1. Android architecture
  2. Unlock the boot-loader
  3. Install a new boot-loader (aka recovery)
  4. Root it: grant privileges
  5. Backup your system
  6. Install new ROM

Android architecture

First, what are the involved software components in installing custom ROMs on an Android device?

  1. The boot-loader: it is the first application to be started when switching on the device. It is responsible for system updates and recovery processes. Usually it is locked by vendors: this means that you cannot install another boot-loader without voiding your warranty.
  2. The Android Kernel: This is a software layer responsible for direct communication with your hardware. Each phone or pad has a Kernel suited to its hardware. Some vendors distribute it, others don’t.
  3. The Android OS: Android as you know it: a collection of applications, and their different middle-ware layers using the Kernel to work.

This is a broad view of Android architecture, just highlighting the components we will be considering in this post.

All those software components are installed on the device’s internal files system. Installing a new ROM means basically being able to overwrite files of the Android OS and Kernel.
However by default, vendors provide a guarantee on their hardware given that their user can’t modify system files. They enforced this by limiting privileges users have by default on system files (most of them won’t even be able to see those system files). Therefore users need to be granted special privileges to modify system files, and so to install custom ROM.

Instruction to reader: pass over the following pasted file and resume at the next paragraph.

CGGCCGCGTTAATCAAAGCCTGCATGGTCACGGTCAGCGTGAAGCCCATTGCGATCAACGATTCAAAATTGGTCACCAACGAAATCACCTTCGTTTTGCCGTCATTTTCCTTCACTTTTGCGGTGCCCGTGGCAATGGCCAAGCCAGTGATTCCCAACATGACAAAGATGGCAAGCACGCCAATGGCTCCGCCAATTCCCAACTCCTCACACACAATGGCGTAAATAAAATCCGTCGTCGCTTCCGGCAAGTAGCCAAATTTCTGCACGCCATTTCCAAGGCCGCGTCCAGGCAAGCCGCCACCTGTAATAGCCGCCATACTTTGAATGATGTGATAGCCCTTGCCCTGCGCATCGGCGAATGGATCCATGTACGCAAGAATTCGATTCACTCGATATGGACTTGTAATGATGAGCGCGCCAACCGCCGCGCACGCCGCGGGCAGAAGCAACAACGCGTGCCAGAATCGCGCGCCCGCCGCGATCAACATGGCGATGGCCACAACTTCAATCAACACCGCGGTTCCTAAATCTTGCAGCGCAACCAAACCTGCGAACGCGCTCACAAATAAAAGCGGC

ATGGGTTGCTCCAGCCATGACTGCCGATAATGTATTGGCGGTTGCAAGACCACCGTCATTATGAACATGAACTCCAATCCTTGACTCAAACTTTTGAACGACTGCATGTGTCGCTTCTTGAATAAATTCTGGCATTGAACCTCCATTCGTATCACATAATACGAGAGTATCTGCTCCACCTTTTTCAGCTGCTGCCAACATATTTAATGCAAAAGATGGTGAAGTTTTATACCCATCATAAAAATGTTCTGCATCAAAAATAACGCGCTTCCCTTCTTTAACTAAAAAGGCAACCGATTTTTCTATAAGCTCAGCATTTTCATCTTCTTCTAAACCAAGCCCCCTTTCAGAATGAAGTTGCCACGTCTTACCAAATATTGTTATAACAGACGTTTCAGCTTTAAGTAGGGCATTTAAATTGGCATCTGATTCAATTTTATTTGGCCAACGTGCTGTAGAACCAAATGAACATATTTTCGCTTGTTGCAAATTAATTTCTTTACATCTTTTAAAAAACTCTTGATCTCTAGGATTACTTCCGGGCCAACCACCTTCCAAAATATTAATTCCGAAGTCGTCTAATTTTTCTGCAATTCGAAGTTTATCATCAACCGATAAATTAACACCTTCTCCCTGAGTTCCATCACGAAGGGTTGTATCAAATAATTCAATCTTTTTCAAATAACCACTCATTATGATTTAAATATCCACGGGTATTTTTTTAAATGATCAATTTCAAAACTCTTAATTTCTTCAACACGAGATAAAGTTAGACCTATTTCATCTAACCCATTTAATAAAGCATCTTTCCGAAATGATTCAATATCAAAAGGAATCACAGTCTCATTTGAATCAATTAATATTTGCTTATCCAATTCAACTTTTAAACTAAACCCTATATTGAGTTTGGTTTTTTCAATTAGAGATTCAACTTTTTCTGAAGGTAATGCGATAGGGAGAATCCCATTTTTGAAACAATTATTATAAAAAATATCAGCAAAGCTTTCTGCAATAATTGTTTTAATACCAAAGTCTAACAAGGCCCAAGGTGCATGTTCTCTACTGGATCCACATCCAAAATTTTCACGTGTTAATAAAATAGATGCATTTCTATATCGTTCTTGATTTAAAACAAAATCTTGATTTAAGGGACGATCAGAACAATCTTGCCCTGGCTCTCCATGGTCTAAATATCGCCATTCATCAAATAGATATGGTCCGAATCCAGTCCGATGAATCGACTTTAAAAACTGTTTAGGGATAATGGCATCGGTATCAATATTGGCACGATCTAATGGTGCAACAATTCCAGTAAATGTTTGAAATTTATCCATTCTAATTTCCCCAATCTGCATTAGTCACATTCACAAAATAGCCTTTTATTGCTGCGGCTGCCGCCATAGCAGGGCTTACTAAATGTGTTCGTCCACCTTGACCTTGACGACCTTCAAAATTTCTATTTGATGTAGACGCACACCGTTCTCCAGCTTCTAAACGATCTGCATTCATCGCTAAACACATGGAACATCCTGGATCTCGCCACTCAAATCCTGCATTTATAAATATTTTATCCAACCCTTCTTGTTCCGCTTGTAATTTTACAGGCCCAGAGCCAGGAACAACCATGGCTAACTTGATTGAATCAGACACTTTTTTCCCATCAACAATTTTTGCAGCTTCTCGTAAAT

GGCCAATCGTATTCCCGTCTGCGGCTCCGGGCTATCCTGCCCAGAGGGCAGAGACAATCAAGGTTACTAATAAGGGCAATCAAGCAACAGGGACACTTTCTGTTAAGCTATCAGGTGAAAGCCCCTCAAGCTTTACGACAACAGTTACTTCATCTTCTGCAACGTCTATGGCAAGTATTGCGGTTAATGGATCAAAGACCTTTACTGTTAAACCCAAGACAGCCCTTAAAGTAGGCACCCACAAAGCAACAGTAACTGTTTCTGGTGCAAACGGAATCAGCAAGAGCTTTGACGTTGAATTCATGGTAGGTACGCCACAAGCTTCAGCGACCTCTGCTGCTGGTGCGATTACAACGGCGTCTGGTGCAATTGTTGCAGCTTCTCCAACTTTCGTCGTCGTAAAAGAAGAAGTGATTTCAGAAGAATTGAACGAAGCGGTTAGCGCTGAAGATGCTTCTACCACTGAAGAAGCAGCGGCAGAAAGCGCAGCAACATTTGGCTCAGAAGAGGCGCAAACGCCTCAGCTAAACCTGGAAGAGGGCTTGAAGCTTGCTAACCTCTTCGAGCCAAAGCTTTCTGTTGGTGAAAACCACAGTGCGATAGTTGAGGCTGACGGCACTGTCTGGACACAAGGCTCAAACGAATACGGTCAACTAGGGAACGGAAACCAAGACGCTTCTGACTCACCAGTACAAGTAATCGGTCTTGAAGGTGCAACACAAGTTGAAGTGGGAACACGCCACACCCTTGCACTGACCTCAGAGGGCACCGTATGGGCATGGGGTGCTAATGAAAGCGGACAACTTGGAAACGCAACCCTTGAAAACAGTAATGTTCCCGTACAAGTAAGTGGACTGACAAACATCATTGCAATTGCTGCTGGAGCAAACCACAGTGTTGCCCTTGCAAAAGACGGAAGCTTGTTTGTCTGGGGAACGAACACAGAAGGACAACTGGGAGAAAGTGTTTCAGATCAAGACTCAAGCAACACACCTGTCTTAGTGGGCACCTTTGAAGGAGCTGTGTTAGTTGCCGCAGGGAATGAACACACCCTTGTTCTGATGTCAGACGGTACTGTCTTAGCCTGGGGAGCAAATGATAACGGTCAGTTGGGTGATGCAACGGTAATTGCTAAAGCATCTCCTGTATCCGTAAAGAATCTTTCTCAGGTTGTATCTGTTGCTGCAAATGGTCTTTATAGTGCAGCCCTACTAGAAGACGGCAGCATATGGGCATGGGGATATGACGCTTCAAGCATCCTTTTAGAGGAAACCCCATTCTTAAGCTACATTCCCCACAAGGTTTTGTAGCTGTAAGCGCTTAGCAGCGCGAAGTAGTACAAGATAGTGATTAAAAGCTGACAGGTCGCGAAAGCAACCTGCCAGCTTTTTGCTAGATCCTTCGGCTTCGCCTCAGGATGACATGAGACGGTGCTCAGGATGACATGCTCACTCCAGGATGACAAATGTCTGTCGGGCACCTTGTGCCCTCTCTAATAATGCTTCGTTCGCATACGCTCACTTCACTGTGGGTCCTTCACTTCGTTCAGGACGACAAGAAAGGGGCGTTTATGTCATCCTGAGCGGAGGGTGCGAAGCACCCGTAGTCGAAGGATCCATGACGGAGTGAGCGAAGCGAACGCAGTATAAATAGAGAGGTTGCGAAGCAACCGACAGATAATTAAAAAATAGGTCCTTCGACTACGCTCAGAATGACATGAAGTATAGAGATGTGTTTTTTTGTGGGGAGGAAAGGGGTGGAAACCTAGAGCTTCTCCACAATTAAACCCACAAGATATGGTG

Basically, acquiring those privileges mean voiding your guarantee on your product.

This post explains all the steps involved in installing ROM on an Android device, focusing on the Asus TF300TG Transformer Pad when needed:

  1. Unlocking the boot-loader to be able to install a new one
  2. Installing a new boot-loader, able to modify system files
  3. Rooting it by installing files that give all privileges
  4. Backuping the current system, to be able to retrieve it in case of problems
  5. Installing new ROM on the device

Unlock the boot-loader

Before proceeding, you have to know that unlocking the TF300TG boot-loader simply voids your guarantee.

This being said, Asus itself provides a boot unlocker from their website. It is indexed on the TF300T page, but also works on the TF300TG model.

Download it (should be a file named UnLock_Device_App_V7.apk), and copy it to your tablet’s “Internal storage” as seen when connected to your computer.

Then from your tablet, execute this file (use a files explorer to locate it). You may need to have enabled “Debug mode” and “Install applications from mock locations” in your pad’s settings to execute it. Go through the whole installation process.

Your boot-loader is then unlocked. From now on, when booting your TF300TG, you will see a little message on the upper left corner: “Device is unlocked”

More info here.

Install a new boot-loader (aka recovery)

Once your boot-loader is unlocked, you can install a new one.
There are basically 2 main boot-loader out there:

Personally I would recommend TWRP, as it is far easier to use.

Download the boot-loader of your choice on your computer. It usually fits in a file with extension .blob or .img.

At this point, you will need to have installed Android developer tools on your computer. They include the fastboot tool which we will be using.
Sometimes vendors’ drivers install those tools with their software suite. If not the case, you can always get them by installing the Android SDK, published by Google itself.

Once fastboot is available on your computer, follow those steps to install the new boot-loader:

  1. Shutdown the pad
  2. Connect the pad to your computer using its USB cable